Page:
SAN LEANDRO, Calif. (KGO) --On November 21, 2014 people in the Bay Area were shocked to hear a window washer, who fell from an 11-story building in San Francisco, survived. The man's name is Pedro Perez. ABC7 News has spoken exclusively to Perez about his astonishing ordeal.
The reaction I get from everyone is it is impossible to survive a fall like that. I've been in contact with the Perez family since the accident. It has been the most trying year of their lives and as you can imagine his recovery has been long and tedious.
After more than a year, I finally met the man who was supposed to be dead.
In November 2014 at the corner of California and Montgomery streets, emergency crews rushed to the scene of an accident.
At the time a police spokesperson explained, "One individual fell off the window washing apparatus."
A witness on that day said, "He's definitely unconscious."
Another witness said she took off her jacket and put it over him.
Perez is an experienced window washer who lost his balance and fell from the top of an 11-story building down 120 feet and landed on a moving car.
When we spoke to him recently, he said, "I don't remember [anything from] my accident."
That's common with people who suffer serious brain trauma. He remembers waking up in the hospital three days later. He had broken his pelvis, lost all feeling in his right leg, and severed an artery in his right arm, which today he has troubling lifting. He explained he can't lift his arm straight up.
Melendez: "So what do you think happened up there?"
Perez: "I felt very sure of myself. I felt I had a lot of experience."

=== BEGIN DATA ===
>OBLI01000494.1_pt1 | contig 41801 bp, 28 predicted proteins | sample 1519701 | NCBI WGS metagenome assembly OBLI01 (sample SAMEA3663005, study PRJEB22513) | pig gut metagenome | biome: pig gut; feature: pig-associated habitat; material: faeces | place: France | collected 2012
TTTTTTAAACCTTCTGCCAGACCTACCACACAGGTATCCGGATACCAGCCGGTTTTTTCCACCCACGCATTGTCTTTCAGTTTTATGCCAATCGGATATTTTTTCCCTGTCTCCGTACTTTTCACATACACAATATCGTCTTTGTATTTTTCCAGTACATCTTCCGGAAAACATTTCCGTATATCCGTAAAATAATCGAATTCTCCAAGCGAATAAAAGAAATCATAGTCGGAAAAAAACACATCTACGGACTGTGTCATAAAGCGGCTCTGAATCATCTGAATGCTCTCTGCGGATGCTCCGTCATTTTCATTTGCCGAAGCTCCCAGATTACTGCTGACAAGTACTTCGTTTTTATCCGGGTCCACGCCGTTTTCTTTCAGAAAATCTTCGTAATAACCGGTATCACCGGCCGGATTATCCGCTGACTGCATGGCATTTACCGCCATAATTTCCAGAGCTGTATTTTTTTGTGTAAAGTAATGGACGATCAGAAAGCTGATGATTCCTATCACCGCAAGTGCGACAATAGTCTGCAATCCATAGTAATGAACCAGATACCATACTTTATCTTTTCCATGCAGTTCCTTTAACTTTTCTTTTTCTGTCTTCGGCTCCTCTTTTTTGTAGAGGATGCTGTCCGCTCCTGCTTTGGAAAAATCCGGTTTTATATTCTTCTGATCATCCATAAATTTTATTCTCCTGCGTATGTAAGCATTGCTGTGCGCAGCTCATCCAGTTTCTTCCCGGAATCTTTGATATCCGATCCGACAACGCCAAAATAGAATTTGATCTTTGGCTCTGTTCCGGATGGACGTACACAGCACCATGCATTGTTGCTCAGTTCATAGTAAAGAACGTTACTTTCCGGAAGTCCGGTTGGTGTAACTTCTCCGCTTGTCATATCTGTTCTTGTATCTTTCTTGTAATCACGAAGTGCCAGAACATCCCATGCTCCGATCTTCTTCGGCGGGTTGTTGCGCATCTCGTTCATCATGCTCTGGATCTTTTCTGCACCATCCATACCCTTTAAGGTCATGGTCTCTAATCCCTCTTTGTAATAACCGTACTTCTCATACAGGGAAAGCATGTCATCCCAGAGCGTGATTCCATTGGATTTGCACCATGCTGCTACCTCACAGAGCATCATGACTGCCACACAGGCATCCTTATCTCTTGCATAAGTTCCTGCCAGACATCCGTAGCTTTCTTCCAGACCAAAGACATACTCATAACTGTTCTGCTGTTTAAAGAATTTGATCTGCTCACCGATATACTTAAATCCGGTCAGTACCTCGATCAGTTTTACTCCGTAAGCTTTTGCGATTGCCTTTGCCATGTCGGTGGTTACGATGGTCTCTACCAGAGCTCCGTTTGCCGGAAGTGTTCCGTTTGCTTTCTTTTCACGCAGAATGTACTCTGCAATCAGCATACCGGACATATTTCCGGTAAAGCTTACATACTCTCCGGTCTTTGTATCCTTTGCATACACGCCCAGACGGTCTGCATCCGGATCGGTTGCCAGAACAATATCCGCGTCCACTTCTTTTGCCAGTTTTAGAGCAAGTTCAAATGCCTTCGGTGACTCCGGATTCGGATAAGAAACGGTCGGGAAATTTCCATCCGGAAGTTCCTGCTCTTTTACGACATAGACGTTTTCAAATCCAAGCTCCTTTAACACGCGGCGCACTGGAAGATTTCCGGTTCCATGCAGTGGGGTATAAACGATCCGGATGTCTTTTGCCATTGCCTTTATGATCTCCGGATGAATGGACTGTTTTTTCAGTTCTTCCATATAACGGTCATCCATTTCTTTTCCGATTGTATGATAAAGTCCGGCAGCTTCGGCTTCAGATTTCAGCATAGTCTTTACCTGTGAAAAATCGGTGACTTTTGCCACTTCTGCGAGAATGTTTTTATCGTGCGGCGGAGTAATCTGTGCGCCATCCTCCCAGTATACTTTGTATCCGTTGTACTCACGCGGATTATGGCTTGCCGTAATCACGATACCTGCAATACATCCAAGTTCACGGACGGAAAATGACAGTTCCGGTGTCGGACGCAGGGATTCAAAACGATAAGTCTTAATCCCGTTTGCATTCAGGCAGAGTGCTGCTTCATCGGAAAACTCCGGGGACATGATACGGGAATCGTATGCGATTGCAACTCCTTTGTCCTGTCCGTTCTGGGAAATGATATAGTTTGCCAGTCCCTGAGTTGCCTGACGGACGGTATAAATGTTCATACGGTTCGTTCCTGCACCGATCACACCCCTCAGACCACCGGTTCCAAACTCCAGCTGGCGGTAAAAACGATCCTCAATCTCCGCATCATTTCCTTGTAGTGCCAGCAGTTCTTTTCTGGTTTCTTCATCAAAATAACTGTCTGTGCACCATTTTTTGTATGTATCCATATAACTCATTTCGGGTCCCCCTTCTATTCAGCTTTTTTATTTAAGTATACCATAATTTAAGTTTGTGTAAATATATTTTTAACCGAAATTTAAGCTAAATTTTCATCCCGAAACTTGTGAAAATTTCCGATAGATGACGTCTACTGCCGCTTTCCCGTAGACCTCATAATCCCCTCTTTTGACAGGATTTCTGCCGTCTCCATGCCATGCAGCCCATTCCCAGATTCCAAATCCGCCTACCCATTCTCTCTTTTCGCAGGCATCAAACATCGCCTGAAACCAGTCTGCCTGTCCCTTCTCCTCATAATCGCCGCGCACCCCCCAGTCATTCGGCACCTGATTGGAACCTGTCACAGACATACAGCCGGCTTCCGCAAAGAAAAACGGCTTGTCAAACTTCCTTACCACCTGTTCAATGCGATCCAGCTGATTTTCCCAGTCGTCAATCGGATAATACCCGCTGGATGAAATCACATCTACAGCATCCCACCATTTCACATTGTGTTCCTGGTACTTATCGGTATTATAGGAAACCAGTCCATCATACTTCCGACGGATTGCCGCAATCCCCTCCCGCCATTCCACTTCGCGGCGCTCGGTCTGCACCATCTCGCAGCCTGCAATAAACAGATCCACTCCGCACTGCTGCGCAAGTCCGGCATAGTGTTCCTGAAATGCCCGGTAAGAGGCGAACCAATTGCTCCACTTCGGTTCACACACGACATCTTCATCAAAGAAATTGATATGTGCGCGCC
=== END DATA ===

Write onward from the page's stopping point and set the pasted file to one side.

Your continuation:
We saw a demonstration of what Cal/OSHA concluded following its investigation. The lanyard attached to his safety harness was connected to an anchor point, but Perez briefly disconnected that lanyard to position himself on the edge of the roof. He was in the process of moving the extension cord of the suspended scaffold, when he lost his balance.
"Many times when I was up there, I would think if I ever fell, I'd be nothing but broken pieces," Perez said.
A passing Toyota Camry helped break his fall. Perez would not have survived had the car gone by there a split second later.
"Nobody survives a fall from that high up," Perez said.
Melendez: "Have you seen the car, a picture of the car?"
Perez: "Just a little bit, but not for long because I don't want to see it and I don't want to remember nothing about that."
The driver, Mohammad Alcozai of Dublin, had his share of luck that day. It would have been a different outcome had Perez landed on his windshield.
Because the accident still haunts him, he refuses to drive into Downtown San Francisco. He told ABC7 News, "Especially, when I was making left turns, so I was always thinking something is going to fall or something is going to hit me."
The two have never met, but Alcozai was glad to know that Perez was slowly recovering.
Still, something as easy as putting on a pair of socks is a struggle. He thinks he's improving more each day.
Perez is 59 years old and spends many hours a week doing physical therapy to relearn how to walk and strengthen his body. He's never going back to being a window washer; his family won't let him.
Melendez: "Some people think, 'Wow, I got a second chance. Now I'm going to do this...' So finish the sentence for me."
Perez: "I want to help other people. Thank God I'm alive and if I live a year or two, that's extra time."
The company Perez worked for, Century Window Washing of Concord, was cited for a number of violations including not having fall protection equipment. They were fined more than $12,000. All the medical bills have been paid for by worker's comp, but of course, the family doesn't have that extra income. Still, he is so thankful to be alive.
En Español: Limpiador de ventanas cuenta su experiencia despues de la caida